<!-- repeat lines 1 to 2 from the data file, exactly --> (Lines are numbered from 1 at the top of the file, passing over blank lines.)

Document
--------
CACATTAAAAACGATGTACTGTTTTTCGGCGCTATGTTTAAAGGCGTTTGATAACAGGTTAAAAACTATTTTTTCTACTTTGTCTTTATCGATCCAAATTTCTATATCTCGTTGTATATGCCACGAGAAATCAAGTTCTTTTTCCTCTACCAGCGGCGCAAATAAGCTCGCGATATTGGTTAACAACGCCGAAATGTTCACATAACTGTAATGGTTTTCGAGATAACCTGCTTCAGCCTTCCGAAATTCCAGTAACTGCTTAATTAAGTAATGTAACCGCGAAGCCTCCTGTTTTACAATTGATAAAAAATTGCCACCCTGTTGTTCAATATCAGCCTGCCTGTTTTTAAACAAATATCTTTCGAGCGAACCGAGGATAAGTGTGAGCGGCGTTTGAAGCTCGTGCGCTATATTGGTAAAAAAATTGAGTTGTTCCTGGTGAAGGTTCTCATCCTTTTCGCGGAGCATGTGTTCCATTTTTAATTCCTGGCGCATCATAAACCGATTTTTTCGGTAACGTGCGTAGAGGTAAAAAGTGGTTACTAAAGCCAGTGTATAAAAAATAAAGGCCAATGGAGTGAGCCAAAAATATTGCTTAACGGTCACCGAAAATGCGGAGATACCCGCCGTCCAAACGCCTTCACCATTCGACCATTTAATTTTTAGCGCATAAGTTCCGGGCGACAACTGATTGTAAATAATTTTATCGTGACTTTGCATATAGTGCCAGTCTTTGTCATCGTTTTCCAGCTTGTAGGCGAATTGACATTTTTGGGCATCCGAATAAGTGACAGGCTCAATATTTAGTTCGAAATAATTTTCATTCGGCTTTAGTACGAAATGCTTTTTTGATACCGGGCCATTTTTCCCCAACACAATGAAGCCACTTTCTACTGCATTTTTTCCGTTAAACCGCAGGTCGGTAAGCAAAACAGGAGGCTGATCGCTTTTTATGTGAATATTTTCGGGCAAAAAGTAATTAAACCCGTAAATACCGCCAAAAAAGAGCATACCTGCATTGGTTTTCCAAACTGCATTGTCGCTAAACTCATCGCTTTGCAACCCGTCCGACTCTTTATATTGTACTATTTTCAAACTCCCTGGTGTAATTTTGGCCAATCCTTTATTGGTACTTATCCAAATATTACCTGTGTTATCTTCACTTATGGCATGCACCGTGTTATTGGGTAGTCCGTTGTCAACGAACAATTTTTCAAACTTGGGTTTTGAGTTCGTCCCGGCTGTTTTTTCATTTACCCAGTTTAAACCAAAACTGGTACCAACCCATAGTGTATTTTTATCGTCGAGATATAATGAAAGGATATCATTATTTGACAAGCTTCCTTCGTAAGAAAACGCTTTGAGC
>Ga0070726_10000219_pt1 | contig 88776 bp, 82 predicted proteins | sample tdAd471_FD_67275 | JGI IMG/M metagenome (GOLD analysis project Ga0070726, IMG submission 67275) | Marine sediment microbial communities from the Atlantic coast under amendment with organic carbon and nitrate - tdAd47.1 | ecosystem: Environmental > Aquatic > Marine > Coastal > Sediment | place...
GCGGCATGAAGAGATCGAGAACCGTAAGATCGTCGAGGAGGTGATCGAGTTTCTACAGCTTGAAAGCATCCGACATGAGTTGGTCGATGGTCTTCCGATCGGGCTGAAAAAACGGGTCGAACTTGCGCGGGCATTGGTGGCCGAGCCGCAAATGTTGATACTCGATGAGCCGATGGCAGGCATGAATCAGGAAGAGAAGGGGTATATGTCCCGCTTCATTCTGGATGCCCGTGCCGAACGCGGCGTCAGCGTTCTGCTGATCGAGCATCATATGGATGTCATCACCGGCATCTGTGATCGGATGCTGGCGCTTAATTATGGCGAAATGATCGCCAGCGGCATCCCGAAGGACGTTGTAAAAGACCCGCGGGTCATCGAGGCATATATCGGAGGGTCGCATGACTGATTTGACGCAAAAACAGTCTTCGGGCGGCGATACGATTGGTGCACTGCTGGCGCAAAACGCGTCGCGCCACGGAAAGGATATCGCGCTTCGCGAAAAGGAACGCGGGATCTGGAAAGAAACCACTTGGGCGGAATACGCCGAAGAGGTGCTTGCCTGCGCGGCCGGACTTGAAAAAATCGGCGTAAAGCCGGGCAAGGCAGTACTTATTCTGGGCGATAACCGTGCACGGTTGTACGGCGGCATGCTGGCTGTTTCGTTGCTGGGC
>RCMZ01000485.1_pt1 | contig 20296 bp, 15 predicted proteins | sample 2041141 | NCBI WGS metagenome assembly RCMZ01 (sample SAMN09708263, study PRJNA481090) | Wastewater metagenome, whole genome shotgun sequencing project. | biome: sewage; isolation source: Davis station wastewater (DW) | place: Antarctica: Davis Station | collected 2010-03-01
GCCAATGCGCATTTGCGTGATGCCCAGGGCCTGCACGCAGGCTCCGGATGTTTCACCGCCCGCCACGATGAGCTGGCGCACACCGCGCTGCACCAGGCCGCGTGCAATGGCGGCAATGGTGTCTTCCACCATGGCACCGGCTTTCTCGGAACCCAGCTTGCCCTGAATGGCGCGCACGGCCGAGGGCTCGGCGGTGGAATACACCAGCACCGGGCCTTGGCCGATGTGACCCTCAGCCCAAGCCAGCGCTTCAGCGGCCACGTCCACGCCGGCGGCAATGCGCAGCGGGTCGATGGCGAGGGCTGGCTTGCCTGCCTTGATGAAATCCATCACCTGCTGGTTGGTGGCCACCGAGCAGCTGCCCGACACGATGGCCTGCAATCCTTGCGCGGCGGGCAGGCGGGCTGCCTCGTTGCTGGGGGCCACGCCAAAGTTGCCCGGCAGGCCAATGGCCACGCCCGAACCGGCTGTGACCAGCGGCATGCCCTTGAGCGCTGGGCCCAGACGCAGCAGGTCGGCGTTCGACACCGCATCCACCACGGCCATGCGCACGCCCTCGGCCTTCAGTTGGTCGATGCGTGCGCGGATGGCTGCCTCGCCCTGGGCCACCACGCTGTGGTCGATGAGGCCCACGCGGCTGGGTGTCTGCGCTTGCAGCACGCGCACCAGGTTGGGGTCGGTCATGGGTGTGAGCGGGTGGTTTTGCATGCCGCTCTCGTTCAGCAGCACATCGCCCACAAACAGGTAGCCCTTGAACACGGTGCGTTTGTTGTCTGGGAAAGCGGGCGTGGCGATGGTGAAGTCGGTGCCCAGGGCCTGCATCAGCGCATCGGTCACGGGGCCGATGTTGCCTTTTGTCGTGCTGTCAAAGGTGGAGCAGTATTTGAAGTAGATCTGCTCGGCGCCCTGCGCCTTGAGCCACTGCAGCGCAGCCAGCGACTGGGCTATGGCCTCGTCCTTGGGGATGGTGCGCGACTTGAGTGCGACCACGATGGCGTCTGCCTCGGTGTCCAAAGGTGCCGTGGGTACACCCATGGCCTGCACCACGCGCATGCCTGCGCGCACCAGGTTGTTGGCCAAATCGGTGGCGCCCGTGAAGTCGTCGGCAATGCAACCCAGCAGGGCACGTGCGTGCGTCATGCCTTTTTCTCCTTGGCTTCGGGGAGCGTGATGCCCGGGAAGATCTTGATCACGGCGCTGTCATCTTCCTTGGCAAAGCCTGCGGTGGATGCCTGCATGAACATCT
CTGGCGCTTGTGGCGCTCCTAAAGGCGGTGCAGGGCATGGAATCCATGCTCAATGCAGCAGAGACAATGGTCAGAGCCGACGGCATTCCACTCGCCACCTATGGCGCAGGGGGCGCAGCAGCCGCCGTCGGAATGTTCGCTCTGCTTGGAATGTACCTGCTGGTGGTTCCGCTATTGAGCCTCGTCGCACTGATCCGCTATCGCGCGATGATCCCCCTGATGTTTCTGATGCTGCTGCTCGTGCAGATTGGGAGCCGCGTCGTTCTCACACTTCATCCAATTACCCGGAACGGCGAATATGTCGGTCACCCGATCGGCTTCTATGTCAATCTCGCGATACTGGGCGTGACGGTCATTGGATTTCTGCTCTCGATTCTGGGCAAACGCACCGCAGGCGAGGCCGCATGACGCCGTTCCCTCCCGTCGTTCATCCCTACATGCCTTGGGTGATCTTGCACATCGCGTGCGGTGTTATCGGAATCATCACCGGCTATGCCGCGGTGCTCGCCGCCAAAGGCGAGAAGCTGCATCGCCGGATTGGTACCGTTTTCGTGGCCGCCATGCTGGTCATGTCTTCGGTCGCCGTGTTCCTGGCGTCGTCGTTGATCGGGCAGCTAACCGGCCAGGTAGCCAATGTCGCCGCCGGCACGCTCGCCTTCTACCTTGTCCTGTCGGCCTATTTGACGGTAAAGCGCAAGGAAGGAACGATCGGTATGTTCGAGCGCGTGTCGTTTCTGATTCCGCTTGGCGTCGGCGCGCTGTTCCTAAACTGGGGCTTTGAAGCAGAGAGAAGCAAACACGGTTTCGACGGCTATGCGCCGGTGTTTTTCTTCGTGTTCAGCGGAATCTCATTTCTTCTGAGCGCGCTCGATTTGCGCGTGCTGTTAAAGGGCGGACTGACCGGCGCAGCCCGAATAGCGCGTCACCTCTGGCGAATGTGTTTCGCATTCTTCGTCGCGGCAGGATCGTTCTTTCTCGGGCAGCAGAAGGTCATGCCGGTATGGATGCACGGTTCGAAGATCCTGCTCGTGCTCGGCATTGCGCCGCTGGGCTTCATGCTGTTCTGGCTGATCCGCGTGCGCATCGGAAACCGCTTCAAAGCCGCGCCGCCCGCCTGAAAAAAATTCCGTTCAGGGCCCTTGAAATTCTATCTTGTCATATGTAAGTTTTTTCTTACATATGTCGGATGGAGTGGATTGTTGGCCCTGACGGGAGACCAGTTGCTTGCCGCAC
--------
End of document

CACATTAAAAACGATGTACTGTTTTTCGGCGCTATGTTTAAAGGCGTTTGATAACAGGTTAAAAACTATTTTTTCTACTTTGTCTTTATCGATCCAAATTTCTATATCTCGTTGTATATGCCACGAGAAATCAAGTTCTTTTTCCTCTACCAGCGGCGCAAATAAGCTCGCGATATTGGTTAACAACGCCGAAATGTTCACATAACTGTAATGGTTTTCGAGATAACCTGCTTCAGCCTTCCGAAATTCCAGTAACTGCTTAATTAAGTAATGTAACCGCGAAGCCTCCTGTTTTACAATTGATAAAAAATTGCCACCCTGTTGTTCAATATCAGCCTGCCTGTTTTTAAACAAATATCTTTCGAGCGAACCGAGGATAAGTGTGAGCGGCGTTTGAAGCTCGTGCGCTATATTGGTAAAAAAATTGAGTTGTTCCTGGTGAAGGTTCTCATCCTTTTCGCGGAGCATGTGTTCCATTTTTAATTCCTGGCGCATCATAAACCGATTTTTTCGGTAACGTGCGTAGAGGTAAAAAGTGGTTACTAAAGCCAGTGTATAAAAAATAAAGGCCAATGGAGTGAGCCAAAAATATTGCTTAACGGTCACCGAAAATGCGGAGATACCCGCCGTCCAAACGCCTTCACCATTCGACCATTTAATTTTTAGCGCATAAGTTCCGGGCGACAACTGATTGTAAATAATTTTATCGTGACTTTGCATATAGTGCCAGTCTTTGTCATCGTTTTCCAGCTTGTAGGCGAATTGACATTTTTGGGCATCCGAATAAGTGACAGGCTCAATATTTAGTTCGAAATAATTTTCATTCGGCTTTAGTACGAAATGCTTTTTTGATACCGGGCCATTTTTCCCCAACACAATGAAGCCACTTTCTACTGCATTTTTTCCGTTAAACCGCAGGTCGGTAAGCAAAACAGGAGGCTGATCGCTTTTTATGTGAATATTTTCGGGCAAAAAGTAATTAAACCCGTAAATACCGCCAAAAAAGAGCATACCTGCATTGGTTTTCCAAACTGCATTGTCGCTAAACTCATCGCTTTGCAACCCGTCCGACTCTTTATATTGTACTATTTTCAAACTCCCTGGTGTAATTTTGGCCAATCCTTTATTGGTACTTATCCAAATATTACCTGTGTTATCTTCACTTATGGCATGCACCGTGTTATTGGGTAGTCCGTTGTCAACGAACAATTTTTCAAACTTGGGTTTTGAGTTCGTCCCGGCTGTTTTTTCATTTACCCAGTTTAAACCAAAACTGGTACCAACCCATAGTGTATTTTTATCGTCGAGATATAATGAAAGGATATCATTATTTGACAAGCTTCCTTCGTAAGAAAACGCTTTGAGC
>Ga0070726_10000219_pt1 | contig 88776 bp, 82 predicted proteins | sample tdAd471_FD_67275 | JGI IMG/M metagenome (GOLD analysis project Ga0070726, IMG submission 67275) | Marine sediment microbial communities from the Atlantic coast under amendment with organic carbon and nitrate - tdAd47.1 | ecosystem: Environmental > Aquatic > Marine > Coastal > Sediment | place...